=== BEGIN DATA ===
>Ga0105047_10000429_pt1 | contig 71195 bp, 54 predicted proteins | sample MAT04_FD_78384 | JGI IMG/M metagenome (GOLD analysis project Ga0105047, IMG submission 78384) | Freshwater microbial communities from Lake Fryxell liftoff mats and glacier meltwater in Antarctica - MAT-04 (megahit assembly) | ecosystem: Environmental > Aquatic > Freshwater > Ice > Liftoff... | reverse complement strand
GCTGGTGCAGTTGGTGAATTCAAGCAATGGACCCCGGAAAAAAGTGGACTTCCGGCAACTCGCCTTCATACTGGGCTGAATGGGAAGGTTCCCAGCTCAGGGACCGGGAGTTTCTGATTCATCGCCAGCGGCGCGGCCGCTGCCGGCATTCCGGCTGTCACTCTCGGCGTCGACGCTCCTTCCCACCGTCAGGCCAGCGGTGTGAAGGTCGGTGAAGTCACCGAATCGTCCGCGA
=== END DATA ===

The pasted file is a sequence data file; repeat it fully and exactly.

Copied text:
>Ga0105047_10000429_pt1 | contig 71195 bp, 54 predicted proteins | sample MAT04_FD_78384 | JGI IMG/M metagenome (GOLD analysis project Ga0105047, IMG submission 78384) | Freshwater microbial communities from Lake Fryxell liftoff mats and glacier meltwater in Antarctica - MAT-04 (megahit assembly) | ecosystem: Environmental > Aquatic > Freshwater > Ice > Liftoff... | reverse complement strand
GCTGGTGCAGTTGGTGAATTCAAGCAATGGACCCCGGAAAAAAGTGGACTTCCGGCAACTCGCCTTCATACTGGGCTGAATGGGAAGGTTCCCAGCTCAGGGACCGGGAGTTTCTGATTCATCGCCAGCGGCGCGGCCGCTGCCGGCATTCCGGCTGTCACTCTCGGCGTCGACGCTCCTTCCCACCGTCAGGCCAGCGGTGTGAAGGTCGGTGAAGTCACCGAATCGTCCGCGA